The principle of a free, taxpayer-funded NHS 'must be questioned', says Tory health minister

An independent inquiry into pressures on the current model is in the works

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The idea that the NHS can remain taxpayer-funded and free needs to be re-examined as costs rise, a Conservative health minister has said.

Lord Prior, the Government’s minister for NHS Productivity, is moving to set up an independent inquiry into whether the current free-at-the-point-of-use service is sustainable.

“At heart, our ability to have a world-class health system will depend on our ability to create the wealth in this country to fund it,” he told peers in the House of Lords who had raised the issue.

The minister said that though he personally supported the current system, demands for a change in the health service’s funding model should be examined.

“I am personally convinced that a tax-funded system is the right one. However, if demand for healthcare outstrips growth in the economy for a prolonged period, of course that premise has to be questioned,” he said.

“I would like to meet … to see whether we can frame some kind of independent inquiry—I do not think that it needs to be a royal commission,”

“The issue is: what will the long-term demand for healthcare be in this country in 10 or 20 years’ time? Will we have the economic growth to fund it?”

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Lord Prior is the Government's minister for NHS Productivity

The Conservative election manifesto pledged that the UK would “always have access to a free and high quality health service” with the introduction of 7-day services.

The NHS has been rated by a number of studies as the most efficient major healthcare system in the developed world.

One piece of research from 2014, carried out by the US-based Commonwealth Fund, found the British system was significantly more efficient than those of the US, Switzerland, France and Germany.

Paul Evans, director of the NHS Support Federation told The Independent at the time: “It shows that the basic concept of the NHS not only works, it stands up well against all other systems.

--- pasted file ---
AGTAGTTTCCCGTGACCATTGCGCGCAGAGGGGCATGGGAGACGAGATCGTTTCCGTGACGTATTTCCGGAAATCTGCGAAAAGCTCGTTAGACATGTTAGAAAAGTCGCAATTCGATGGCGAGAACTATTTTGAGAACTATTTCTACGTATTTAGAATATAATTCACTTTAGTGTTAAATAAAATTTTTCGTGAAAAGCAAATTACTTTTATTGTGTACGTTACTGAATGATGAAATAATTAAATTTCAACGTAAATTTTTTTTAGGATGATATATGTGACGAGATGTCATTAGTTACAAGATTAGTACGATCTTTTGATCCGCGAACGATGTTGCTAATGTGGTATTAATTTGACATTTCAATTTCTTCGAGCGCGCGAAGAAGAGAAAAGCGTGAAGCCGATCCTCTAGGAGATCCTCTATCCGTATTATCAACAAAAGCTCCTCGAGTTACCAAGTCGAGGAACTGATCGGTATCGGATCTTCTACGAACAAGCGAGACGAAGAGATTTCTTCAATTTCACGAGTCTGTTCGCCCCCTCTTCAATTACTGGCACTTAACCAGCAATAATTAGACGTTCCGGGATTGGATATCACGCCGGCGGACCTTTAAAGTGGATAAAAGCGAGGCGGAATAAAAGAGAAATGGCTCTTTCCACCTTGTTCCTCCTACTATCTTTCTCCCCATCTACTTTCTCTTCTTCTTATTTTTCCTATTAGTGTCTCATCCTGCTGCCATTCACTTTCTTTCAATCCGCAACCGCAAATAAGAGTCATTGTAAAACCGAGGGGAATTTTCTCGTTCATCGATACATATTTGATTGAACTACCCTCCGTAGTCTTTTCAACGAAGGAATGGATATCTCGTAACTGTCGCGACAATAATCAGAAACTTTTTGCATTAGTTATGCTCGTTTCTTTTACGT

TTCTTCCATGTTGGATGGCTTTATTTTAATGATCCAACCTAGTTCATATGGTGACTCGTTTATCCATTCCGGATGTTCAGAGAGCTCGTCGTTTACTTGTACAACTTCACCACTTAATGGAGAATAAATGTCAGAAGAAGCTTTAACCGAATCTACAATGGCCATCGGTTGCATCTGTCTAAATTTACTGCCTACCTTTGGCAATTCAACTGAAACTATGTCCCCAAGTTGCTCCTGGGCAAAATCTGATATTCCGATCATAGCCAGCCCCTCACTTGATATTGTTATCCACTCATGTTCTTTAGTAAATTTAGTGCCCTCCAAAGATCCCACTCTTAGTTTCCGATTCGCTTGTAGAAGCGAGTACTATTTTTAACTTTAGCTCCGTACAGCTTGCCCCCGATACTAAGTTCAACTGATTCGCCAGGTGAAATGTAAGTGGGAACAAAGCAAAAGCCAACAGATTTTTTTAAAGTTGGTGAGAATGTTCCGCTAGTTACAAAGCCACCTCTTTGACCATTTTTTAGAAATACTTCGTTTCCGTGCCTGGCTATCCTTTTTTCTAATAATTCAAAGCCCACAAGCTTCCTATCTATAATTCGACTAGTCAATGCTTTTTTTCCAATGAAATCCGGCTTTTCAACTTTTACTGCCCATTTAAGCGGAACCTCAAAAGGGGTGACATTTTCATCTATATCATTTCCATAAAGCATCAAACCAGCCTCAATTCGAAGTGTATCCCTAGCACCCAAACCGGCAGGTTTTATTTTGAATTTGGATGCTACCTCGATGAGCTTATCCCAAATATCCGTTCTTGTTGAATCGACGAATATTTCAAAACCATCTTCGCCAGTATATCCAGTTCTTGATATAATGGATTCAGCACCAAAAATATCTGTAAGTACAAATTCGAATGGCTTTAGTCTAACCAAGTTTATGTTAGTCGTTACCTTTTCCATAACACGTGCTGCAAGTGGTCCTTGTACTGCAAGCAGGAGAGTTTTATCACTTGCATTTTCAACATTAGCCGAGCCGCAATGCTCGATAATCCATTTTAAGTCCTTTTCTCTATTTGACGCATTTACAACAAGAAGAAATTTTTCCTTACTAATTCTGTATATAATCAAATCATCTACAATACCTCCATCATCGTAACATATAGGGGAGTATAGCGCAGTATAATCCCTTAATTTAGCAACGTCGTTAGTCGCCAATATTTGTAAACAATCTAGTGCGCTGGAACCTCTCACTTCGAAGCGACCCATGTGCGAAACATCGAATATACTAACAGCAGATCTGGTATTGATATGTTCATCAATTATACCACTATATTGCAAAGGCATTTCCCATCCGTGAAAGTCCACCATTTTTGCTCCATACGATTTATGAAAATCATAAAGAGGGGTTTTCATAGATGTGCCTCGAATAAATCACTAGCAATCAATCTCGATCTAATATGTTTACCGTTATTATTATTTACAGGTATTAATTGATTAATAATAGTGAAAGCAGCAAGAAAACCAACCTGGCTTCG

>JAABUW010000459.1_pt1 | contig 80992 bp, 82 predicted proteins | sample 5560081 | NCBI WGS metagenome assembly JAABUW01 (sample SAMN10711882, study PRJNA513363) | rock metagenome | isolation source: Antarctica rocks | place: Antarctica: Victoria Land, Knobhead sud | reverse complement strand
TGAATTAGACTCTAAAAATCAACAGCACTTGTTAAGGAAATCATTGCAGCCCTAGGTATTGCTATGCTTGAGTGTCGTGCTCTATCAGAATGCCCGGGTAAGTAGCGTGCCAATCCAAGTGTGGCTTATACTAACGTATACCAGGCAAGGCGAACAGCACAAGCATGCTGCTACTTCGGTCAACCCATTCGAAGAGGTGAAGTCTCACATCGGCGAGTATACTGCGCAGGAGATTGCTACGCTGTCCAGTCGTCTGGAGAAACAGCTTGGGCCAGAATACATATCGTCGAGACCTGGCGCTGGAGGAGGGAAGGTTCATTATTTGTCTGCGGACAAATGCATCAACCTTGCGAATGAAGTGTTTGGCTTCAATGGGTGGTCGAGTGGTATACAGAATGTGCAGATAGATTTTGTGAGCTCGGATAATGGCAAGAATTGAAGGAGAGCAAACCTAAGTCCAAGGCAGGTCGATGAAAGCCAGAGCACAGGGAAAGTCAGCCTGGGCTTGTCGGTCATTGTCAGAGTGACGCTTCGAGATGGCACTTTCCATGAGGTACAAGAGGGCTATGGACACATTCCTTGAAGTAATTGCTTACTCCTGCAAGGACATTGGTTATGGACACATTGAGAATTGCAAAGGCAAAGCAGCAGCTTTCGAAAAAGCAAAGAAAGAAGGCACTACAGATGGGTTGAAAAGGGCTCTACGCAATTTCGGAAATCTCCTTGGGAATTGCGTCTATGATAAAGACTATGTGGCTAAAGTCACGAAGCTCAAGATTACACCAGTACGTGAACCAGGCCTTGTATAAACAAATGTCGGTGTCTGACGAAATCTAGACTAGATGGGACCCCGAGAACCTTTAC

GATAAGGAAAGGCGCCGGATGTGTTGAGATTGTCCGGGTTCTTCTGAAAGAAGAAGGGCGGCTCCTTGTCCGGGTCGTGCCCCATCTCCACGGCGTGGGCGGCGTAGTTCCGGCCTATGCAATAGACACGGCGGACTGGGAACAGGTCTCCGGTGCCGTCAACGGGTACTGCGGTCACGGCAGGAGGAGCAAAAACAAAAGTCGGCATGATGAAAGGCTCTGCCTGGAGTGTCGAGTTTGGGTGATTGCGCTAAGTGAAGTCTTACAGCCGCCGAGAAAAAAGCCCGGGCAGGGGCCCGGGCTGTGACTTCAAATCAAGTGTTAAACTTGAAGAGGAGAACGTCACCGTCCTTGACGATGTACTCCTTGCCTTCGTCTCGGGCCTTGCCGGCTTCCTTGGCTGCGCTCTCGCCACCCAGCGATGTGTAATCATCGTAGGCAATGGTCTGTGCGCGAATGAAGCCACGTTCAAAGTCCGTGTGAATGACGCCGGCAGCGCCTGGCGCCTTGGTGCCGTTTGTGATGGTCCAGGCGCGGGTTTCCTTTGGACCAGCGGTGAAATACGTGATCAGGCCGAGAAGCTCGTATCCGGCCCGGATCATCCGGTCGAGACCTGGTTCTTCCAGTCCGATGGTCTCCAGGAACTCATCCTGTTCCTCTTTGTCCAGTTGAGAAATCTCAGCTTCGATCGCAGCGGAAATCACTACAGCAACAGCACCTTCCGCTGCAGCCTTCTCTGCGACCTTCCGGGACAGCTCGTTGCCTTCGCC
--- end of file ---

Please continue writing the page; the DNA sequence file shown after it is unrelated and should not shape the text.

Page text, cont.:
“But within these results is a stark warning about opening up the NHS to the market and profit driven companies, like the US, as it is clearly not associated with care that is safe and effective for all.”

The announcement is the latest in a string of radical policies to be floated by Conservative ministers shortly after the general election campaign.

Culture Secretary John Whittingdale this week questioned the sustainability of the BBC TV licence system, while DWP Secretary Iain Duncan Smith has floated the idea of more private involvement in sickness and unemployment benefits.

The Government has also moved to print price labels on NHS drugs in order to make sick people aware of the costs of their treatment.

The comments by Lord Prior were made in the Government’s response to a parliamentary debate in the House of Lords on 9 July.

The minister added that the NHS was incredibly popular with the public and that “we have to be very careful in the messages that we give out as politicians”.

He added in a later statement to the Lords this week: "I believe fundamentally and passionately in a universal, tax-funded healthcare system—the NHS—that is free at the point of delivery and based on clinical need, not ability to pay. Having looked back on it, I do not remember uttering a word in that debate that would question that statement."

The Independent contacted the Department of Health for comment on this story. A Department of Health spokesperson said: "This is complete nonsense. This Government has made clear repeatedly that we are committed to a tax-funded NHS, free at the point of use, and as Jeremy Hunt said in the House of Commons on Thursday, there is no review on charging for NHS services. We have shown that commitment by investing the extra £8bn the NHS asked for to implement its own plan for the future.”

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